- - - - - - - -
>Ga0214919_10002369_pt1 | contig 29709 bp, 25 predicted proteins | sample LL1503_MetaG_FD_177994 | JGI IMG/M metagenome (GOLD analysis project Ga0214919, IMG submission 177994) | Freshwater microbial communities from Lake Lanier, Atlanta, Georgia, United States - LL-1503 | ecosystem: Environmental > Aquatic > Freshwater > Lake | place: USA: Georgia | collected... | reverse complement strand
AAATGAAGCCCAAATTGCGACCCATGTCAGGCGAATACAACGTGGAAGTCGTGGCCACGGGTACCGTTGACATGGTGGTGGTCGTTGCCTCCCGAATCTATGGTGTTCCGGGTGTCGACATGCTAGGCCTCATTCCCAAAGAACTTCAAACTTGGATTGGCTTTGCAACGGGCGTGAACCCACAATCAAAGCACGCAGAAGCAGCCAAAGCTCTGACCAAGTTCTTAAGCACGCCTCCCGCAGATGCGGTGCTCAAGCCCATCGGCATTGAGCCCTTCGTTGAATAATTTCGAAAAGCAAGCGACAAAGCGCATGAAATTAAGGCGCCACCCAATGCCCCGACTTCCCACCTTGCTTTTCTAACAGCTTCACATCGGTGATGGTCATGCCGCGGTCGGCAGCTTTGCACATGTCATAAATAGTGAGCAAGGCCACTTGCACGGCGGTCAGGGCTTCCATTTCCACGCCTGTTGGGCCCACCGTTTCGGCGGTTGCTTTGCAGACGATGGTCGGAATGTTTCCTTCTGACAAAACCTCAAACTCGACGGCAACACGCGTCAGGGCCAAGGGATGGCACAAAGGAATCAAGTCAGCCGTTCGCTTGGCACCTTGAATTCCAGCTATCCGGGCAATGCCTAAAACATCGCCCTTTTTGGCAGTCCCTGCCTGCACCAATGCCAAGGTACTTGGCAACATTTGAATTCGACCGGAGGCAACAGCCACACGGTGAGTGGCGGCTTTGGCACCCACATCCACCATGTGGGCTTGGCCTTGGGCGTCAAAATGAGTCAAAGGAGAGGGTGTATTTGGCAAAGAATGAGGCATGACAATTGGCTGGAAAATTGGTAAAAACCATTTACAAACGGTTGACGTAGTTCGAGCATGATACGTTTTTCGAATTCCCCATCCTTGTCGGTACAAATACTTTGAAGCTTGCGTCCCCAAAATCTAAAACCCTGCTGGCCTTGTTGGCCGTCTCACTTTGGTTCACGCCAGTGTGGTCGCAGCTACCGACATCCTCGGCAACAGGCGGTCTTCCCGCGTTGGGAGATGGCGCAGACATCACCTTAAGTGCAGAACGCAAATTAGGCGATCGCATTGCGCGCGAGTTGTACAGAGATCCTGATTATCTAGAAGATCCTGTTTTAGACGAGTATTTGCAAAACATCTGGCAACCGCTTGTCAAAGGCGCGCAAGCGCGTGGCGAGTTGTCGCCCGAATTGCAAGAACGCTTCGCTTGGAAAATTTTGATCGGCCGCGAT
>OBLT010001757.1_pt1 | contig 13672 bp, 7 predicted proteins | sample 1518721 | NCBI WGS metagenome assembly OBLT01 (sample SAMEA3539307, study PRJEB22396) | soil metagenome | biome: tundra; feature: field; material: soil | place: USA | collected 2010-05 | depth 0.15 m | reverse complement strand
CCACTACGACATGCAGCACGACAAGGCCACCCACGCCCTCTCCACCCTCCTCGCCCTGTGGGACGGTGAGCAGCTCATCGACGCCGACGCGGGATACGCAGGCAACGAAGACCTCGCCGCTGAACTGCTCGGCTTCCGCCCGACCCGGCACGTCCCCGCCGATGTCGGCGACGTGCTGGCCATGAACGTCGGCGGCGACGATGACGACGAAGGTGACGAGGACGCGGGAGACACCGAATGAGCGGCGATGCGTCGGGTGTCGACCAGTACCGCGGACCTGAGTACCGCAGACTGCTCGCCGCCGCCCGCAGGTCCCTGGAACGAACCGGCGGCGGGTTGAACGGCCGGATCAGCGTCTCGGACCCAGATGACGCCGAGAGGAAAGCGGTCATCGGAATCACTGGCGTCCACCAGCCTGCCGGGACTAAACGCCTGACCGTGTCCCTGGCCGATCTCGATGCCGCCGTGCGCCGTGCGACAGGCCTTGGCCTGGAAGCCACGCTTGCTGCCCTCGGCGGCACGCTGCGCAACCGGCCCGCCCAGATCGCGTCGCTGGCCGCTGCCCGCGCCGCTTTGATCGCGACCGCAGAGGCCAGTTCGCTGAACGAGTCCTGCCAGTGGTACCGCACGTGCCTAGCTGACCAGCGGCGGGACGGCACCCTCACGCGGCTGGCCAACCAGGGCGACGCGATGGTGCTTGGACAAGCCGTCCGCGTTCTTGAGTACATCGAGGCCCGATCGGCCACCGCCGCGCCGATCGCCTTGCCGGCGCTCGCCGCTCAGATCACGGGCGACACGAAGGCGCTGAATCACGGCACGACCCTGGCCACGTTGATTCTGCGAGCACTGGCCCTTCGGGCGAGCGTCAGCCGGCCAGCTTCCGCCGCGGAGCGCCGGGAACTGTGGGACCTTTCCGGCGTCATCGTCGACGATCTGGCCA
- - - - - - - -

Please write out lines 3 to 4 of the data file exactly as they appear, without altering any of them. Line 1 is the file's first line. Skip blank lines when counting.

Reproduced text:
>OBLT010001757.1_pt1 | contig 13672 bp, 7 predicted proteins | sample 1518721 | NCBI WGS metagenome assembly OBLT01 (sample SAMEA3539307, study PRJEB22396) | soil metagenome | biome: tundra; feature: field; material: soil | place: USA | collected 2010-05 | depth 0.15 m | reverse complement strand
CCACTACGACATGCAGCACGACAAGGCCACCCACGCCCTCTCCACCCTCCTCGCCCTGTGGGACGGTGAGCAGCTCATCGACGCCGACGCGGGATACGCAGGCAACGAAGACCTCGCCGCTGAACTGCTCGGCTTCCGCCCGACCCGGCACGTCCCCGCCGATGTCGGCGACGTGCTGGCCATGAACGTCGGCGGCGACGATGACGACGAAGGTGACGAGGACGCGGGAGACACCGAATGAGCGGCGATGCGTCGGGTGTCGACCAGTACCGCGGACCTGAGTACCGCAGACTGCTCGCCGCCGCCCGCAGGTCCCTGGAACGAACCGGCGGCGGGTTGAACGGCCGGATCAGCGTCTCGGACCCAGATGACGCCGAGAGGAAAGCGGTCATCGGAATCACTGGCGTCCACCAGCCTGCCGGGACTAAACGCCTGACCGTGTCCCTGGCCGATCTCGATGCCGCCGTGCGCCGTGCGACAGGCCTTGGCCTGGAAGCCACGCTTGCTGCCCTCGGCGGCACGCTGCGCAACCGGCCCGCCCAGATCGCGTCGCTGGCCGCTGCCCGCGCCGCTTTGATCGCGACCGCAGAGGCCAGTTCGCTGAACGAGTCCTGCCAGTGGTACCGCACGTGCCTAGCTGACCAGCGGCGGGACGGCACCCTCACGCGGCTGGCCAACCAGGGCGACGCGATGGTGCTTGGACAAGCCGTCCGCGTTCTTGAGTACATCGAGGCCCGATCGGCCACCGCCGCGCCGATCGCCTTGCCGGCGCTCGCCGCTCAGATCACGGGCGACACGAAGGCGCTGAATCACGGCACGACCCTGGCCACGTTGATTCTGCGAGCACTGGCCCTTCGGGCGAGCGTCAGCCGGCCAGCTTCCGCCGCGGAGCGCCGGGAACTGTGGGACCTTTCCGGCGTCATCGTCGACGATCTGGCCA